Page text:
Marked as one of the leading inspirers and organizers of the assassination, and as such condemned to death and killed in February 1915, Young-Bosnian Danilo Ilić, worked extensively on translating and publishing revolutionary, socialist, and anarchist literature before the assassination. So, as the first book in his Oslobođenje Library in Sarajevo, in the year 1913. he published the ,Paris Commune and the Idea of the State’ by Mikhail Bakunin, and immediately afterwards, as the second title in the same year’s edition, ,The lie of Parliamentarism’ by prominent Austrian anarchist Pierre Rami.

It is only a matter of chance that Nedeljko Čabrinović, who was along with Gavrilo Princip the main organizer of the assassination, did not go down in history as tyrant – a bomb he threw at Ferdinand’s car, just moments before the shots from Princip’s revolver, bounced off and exploded with a delay. Nedeljko was the typesetter of the anarcho-syndicalist newspaper ,Komuna’, which was printed in Belgrade at the time. At the trial, he unambigously declared himself as an anarchist, talking about his ties to anarchists and anarcho-syndicalists in the region, and explaining the development of his views from nationalism, through socialism to anarchism.

 It is often speculated about the role in the assassination of a belated "Manzinian" figure (1), the Serbian colonel Dragomir Dimitrijević – Apis, and his organization Unification or Death, better known as the Black Hand. Apart from some circumstantial evidence of the contacts of some people from his encirclement with the Young-Bosnians, there is no evidence to support thesis of him being the main inspirer and organizer of the assassination.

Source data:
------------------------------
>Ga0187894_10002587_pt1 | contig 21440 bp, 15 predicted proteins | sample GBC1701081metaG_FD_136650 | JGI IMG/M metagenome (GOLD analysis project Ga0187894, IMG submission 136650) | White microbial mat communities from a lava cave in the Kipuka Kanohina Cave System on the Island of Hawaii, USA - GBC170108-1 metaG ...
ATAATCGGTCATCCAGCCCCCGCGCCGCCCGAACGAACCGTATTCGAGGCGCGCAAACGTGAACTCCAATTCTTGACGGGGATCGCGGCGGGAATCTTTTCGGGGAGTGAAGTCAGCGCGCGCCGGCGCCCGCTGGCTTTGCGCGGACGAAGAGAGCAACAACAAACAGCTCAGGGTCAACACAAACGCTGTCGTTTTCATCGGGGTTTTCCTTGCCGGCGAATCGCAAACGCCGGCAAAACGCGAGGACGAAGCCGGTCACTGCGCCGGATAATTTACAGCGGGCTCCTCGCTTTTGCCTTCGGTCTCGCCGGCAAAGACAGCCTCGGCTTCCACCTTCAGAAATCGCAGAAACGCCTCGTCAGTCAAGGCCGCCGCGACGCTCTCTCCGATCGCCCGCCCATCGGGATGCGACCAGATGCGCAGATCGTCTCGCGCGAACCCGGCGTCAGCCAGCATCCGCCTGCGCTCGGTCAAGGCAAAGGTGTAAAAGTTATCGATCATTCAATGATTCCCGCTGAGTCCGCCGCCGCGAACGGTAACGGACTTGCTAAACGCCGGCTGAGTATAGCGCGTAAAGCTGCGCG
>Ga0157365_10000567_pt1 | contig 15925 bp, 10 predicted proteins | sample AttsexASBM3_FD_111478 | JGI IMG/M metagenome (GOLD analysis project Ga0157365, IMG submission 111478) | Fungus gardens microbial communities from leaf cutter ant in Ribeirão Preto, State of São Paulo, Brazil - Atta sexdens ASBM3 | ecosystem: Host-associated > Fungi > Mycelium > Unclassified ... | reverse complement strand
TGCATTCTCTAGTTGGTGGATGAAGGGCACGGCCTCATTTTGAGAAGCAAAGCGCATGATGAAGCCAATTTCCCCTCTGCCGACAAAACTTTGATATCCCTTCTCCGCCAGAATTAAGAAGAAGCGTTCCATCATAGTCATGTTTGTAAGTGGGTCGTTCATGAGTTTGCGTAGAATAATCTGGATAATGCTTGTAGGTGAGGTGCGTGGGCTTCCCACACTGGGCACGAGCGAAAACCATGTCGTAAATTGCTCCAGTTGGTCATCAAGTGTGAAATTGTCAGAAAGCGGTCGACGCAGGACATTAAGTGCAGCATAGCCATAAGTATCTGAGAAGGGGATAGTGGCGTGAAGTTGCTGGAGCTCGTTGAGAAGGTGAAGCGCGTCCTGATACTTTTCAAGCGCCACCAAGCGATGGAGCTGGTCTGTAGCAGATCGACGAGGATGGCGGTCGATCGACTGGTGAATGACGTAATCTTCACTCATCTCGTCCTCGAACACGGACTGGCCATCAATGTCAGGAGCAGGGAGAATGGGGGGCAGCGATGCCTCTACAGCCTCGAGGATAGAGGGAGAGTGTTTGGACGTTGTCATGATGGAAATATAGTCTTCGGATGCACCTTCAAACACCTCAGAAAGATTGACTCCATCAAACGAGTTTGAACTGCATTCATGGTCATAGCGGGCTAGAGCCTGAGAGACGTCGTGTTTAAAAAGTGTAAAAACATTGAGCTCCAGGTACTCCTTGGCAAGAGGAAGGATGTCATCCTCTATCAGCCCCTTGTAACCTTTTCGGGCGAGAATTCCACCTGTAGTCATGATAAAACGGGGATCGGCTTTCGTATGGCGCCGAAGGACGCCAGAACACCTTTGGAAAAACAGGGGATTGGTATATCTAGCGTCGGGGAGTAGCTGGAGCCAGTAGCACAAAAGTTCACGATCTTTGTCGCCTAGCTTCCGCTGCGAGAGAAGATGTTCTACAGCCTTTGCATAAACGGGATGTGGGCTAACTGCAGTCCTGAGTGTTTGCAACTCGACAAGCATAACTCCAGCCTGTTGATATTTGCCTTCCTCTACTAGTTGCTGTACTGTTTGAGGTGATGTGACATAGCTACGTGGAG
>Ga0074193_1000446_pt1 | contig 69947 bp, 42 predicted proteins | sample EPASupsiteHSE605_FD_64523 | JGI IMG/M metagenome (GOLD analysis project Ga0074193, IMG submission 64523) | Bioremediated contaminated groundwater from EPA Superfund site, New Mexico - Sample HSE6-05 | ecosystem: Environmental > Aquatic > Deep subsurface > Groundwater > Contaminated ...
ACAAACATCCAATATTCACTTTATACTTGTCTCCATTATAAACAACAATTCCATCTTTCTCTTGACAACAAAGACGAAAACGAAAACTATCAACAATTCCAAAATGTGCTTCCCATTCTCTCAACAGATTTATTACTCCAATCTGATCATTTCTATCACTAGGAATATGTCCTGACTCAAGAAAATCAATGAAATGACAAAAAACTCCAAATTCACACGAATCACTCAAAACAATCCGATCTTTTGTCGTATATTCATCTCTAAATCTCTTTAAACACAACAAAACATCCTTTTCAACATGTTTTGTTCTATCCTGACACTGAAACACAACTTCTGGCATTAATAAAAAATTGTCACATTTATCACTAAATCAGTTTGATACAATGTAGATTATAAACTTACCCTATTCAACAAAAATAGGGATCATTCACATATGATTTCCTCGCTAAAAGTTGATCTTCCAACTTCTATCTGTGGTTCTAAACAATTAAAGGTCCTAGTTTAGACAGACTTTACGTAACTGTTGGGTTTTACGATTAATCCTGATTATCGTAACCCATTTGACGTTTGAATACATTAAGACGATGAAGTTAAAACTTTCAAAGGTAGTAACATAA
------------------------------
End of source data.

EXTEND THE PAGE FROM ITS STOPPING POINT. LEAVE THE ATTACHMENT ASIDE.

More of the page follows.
A wealth of material evidence and testemonies of contemporaries show that the assasination was the work of young idealists who, in the lack of possibility of collective resistance to repression, in the tradition of anarchist propaganda by deeds, resorted to tyrant assassination as the expression of the aspirations for freedom of the South Slavs. Even the judical system of the Austrian ruling class found it impossible to prove the direct involvement of the Serbian state apparatus in organizing the assassination. Indeed, there are clues that indicate that the Serbian ruling party was not aware of the details of the assassination, but that, expecting a similar move, it alerted Austro-Hungary of such possibility. Therefore, it is extremely inappropriate to attempt to establish the thesis on the acts of Young-Bosnians as the executors of the Serbian state Policy.

History today is interpreted by opponents of the values such as unity and freedom. That is precisely why it is our duty to combat their criminal interpretation by taking a firm anti-militaristic and anti-imperialist stance, in order to contribute to preserving the memory of a generation that was never allowed to free themselves completely.

Ko hoće da živi nek` mre,

Ko hoće da mre nek` živi !

’’Who wants to live - let him die,
Who wants to die - let him live!’’

Poetry of Bogdan Zerajic, sang by Gavrilo Princip

(1) From the name "Manzini", Italian revolutionary and patriot, supporter of conspirative secret societies. He fought in all the italian insurrections of the nineteenth century in order to achieve Italian unity.


In French : http://blog.cnt-ait.info/post/2019/09/08/JEUNES-BOSNIE